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Plant spirit magic series #1

Mistletoe Viscum album

Irish- Drualus 'herb of the druids'.

Welsh: Uchelwydd. 'high trees'



Writing of the Iron Age druids, the Roman writer Pliny tells us that druids cut branches of mistletoe with a golden sickle, on the sixth day of the moon after the Winter solstice. The mistletoe, known as ‘all-heal’ was a powerful magical talisman for healing, fertility and magic; its sticky white berries perhaps signifying the seed of the sun god himself, ready to impregnate the land with new life. The mistletoe has always been of such deep significance around the time of the winter solstice that the practice of finding a place for it in our homes remains to this day, surviving as part of traditional Christmas celebrations. The fertility magic it embodies is still recognised, albeit in a more civilised form perhaps, in the tradition of kissing beneath it.


Mistletoe grows mostly on apple trees, and it can be a common sight in orchards and even suburban gardens. The ancient druids considered it especially sacred when it grew on an oak tree- the oak also being sacred to the god of the sun. However, apple trees are wonderful spirits in their own right, and mistletoe from an apple tree works just as well to bring a little fertility magic into the home during the winter.

Mistletoe should never touch the ground. Should it touch the earth the magic will dissipate into the soil- good for Mother Earth perhaps, but not for the individual trying to work with it. Cut it using sharp secateurs with as much respect as possible, and never take all of it, asking that it give some of itself to bring the gift of life into your home. When you have cut it, place your hand over the cut and thank the mistletoe spirit, lending some of your care as an exchange. Wrap the mistletoe in a white cloth, before hanging it in special places around the home, tied with red or white ribbon. Hanging mistletoe over the bed with a simple prayer for a child is an ancient charm to enhance fertility, whereas placing over the hearth or over the front

door encourages kinship and goodwill, and other kinds of fertility for creative projects and a happy home. When the solstice is passed, either leave it in its place or find another respectful place to hang it over the coming year, and then burn it at the following winter solstice, replacing it with a fresh branch.


Mistletoe spell for creativity or fertility.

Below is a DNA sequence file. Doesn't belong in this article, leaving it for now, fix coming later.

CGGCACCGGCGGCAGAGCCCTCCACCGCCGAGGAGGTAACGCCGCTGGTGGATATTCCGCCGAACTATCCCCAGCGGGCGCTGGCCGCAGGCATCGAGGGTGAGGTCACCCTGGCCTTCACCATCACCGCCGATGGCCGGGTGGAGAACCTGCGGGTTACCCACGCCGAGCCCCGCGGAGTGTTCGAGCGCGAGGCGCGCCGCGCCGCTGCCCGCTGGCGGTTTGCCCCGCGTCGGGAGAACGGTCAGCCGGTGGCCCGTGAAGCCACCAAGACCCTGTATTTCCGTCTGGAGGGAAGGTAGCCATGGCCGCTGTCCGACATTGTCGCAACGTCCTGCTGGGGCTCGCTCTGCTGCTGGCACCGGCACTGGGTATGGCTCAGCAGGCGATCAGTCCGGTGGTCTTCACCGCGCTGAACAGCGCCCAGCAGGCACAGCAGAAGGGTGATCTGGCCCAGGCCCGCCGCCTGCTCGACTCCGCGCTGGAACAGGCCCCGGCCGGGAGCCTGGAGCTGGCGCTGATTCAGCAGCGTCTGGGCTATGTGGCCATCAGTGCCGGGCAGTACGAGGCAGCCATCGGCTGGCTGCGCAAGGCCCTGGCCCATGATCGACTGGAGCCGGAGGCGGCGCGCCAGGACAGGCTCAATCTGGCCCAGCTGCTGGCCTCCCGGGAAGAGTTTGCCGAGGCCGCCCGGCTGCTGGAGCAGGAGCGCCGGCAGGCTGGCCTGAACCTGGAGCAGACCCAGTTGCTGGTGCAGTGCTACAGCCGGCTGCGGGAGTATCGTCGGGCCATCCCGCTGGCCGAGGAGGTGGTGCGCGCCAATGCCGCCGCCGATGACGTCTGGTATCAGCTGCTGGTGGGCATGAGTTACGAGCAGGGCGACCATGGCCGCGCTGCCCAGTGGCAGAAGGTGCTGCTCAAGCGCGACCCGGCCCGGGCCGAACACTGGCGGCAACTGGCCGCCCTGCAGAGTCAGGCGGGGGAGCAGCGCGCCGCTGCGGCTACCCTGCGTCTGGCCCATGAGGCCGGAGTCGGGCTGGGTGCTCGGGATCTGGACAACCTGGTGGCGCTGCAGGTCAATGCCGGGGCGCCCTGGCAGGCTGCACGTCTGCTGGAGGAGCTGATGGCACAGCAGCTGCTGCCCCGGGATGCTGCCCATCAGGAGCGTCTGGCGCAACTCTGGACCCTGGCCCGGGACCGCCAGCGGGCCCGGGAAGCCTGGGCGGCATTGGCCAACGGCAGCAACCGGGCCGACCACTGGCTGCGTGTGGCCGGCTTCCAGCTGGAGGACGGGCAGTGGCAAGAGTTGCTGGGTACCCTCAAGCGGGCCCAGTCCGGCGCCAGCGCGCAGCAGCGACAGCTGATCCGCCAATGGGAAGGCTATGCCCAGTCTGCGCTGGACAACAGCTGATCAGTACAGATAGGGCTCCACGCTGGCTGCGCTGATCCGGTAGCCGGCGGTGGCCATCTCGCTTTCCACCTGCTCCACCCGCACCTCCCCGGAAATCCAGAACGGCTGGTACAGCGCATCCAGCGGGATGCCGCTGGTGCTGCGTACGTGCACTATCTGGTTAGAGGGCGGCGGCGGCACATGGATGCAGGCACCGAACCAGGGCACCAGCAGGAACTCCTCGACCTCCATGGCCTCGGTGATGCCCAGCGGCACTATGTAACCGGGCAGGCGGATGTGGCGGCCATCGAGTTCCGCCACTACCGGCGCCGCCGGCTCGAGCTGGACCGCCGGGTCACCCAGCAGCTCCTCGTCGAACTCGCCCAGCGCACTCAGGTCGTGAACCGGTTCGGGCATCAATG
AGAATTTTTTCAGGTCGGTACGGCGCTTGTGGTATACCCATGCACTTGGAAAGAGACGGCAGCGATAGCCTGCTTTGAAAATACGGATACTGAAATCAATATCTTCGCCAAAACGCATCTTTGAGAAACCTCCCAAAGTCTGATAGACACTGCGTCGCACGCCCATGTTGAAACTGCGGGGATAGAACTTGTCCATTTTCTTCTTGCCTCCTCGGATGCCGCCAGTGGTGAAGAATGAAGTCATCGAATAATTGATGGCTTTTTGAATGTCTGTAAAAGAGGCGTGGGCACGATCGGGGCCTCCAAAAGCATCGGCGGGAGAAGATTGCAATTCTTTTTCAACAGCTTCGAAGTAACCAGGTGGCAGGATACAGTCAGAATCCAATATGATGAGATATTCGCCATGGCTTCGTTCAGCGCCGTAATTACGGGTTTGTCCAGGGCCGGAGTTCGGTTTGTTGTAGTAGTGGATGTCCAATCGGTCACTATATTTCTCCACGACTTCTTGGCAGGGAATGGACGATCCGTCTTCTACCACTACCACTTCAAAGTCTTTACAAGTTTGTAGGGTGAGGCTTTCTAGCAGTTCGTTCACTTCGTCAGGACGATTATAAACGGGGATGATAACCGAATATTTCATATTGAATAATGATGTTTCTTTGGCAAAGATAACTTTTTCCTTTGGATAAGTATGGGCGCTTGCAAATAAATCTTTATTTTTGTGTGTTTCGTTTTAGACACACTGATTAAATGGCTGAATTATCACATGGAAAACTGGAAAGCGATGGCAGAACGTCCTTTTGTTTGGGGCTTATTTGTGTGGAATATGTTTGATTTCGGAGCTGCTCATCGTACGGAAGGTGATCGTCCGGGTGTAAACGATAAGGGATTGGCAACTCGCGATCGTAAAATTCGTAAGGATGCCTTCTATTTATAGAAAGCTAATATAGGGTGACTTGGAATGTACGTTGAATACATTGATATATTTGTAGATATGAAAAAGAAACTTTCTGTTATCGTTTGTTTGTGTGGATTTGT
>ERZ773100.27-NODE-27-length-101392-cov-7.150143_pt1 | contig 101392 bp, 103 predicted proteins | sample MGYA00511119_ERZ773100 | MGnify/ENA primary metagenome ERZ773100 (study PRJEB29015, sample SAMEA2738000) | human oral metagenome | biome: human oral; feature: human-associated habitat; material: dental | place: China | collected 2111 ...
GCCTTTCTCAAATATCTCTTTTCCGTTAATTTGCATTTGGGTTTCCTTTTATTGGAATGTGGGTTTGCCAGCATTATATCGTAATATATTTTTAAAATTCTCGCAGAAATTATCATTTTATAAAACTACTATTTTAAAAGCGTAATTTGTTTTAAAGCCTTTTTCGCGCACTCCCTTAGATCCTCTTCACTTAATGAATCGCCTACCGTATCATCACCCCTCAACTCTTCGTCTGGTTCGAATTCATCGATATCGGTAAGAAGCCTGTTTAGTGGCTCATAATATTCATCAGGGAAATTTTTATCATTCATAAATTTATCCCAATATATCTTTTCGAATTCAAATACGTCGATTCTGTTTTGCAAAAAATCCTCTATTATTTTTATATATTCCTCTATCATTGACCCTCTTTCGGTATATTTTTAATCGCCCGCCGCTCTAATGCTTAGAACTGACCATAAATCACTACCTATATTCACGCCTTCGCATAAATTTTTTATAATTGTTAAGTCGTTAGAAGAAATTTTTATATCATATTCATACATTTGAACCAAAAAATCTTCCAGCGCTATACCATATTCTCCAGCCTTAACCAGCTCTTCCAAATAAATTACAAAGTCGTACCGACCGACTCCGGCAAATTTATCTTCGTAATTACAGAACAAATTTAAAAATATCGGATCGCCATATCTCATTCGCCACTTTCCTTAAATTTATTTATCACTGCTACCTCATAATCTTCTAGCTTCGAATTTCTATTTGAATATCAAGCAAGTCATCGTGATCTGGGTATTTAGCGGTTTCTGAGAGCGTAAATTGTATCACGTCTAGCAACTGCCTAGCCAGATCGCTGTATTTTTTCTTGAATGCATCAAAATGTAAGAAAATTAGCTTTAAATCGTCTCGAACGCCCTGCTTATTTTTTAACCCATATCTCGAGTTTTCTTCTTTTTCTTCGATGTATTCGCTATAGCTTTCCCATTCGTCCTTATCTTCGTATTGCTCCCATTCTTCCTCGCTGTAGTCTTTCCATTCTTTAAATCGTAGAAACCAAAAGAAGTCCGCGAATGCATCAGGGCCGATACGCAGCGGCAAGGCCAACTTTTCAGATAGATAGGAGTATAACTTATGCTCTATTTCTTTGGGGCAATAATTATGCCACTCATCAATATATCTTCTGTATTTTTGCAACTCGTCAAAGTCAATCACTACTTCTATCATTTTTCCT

You will need a fresh white candle, some mistletoe berries and a small white pouch.

First you may wish to create a sacred space to do this work, in any way which suits you. Performing this spell on a clear and tidy kitchen or dining table is fine, just ensure you will not be interrupted for at least 15 minutes.


Begin by taking a few deep breaths, and ask aloud that all good spirits aid you and bless your work. Then light the candle, and in your own words, ask aloud that you may draw greater creativity or fertility into your life. Be specific- what sort of fertility or creativity are you asking for? What do you want to draw to you? Do you want to learn new skills like painting or playing music? Or do you want to

bring a child into the world? Creativity and fertility can also help to find new ways of being or handling situations, as well as bringing healing into your life. Hold the berries in your hand, and again, in your own words, ask the mistletoe spirit to help you. State aloud what you wish to bring to you; confide in the mistletoe like a trusted friend. Imagine you can see the berries glowing with golden light. With every deep breath you take, the light grows stronger, and the two of you begin to set the magic to work. When you are ready, thank the mistletoe and place the berries in the pouch, and either carry them with you or place them somewhere safe, for the next three months. Snuff out the candle, and relight it each evening until it burns down.


Mistletoe herbalism


Parts used: Dried leafy twigs

Caution- Mistletoe berries are poisonous.


Mistletoe is a powerful nervine, a plant which strengthens the nervous system. Traditionally used for centuries as a relaxant and herbal remedy for sleep, the chemical components of Mistletoe impact the release of neurotransmitters that calm down and soothe the nervous system. Classed as “hypotensive”, meaning it can lower blood pressure, this herb can be very useful but if you have any heart conditions or low blood pressure you should seek the advice of a qualified medical herbalist before use. one of Mistletoes other names in Irish and Scots Gaelic is Uil-ioc meaning 'all heal'.



Typical use

Mistletoe Tincture Take 1ml to 4 ml up to 3 times a day or as directed by a Herbal Practitioner Mistletoe Tea 1-2 teaspoons cut herb per 1 cup of boiling water, leave to infuse.


Precautions

Do not give to children or pregnant women. Do not take if using MAO inhibitor medication, such as some anti-depressants. Consult your doctor and a medical herbalist if you are taking any prescription medication before using Mistletoe.

©danuforest22

with extracts from The Magical Year by Danu Forest ( Watkins 2016)






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